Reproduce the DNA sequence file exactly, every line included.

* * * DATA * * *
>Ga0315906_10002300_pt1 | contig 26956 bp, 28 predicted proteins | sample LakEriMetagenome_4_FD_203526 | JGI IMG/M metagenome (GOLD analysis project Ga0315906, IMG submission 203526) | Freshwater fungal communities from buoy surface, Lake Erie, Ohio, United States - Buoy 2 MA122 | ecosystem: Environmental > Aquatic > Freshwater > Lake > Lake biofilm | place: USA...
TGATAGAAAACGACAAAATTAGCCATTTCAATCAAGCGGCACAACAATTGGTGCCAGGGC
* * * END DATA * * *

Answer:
>Ga0315906_10002300_pt1 | contig 26956 bp, 28 predicted proteins | sample LakEriMetagenome_4_FD_203526 | JGI IMG/M metagenome (GOLD analysis project Ga0315906, IMG submission 203526) | Freshwater fungal communities from buoy surface, Lake Erie, Ohio, United States - Buoy 2 MA122 | ecosystem: Environmental > Aquatic > Freshwater > Lake > Lake biofilm | place: USA...
TGATAGAAAACGACAAAATTAGCCATTTCAATCAAGCGGCACAACAATTGGTGCCAGGGC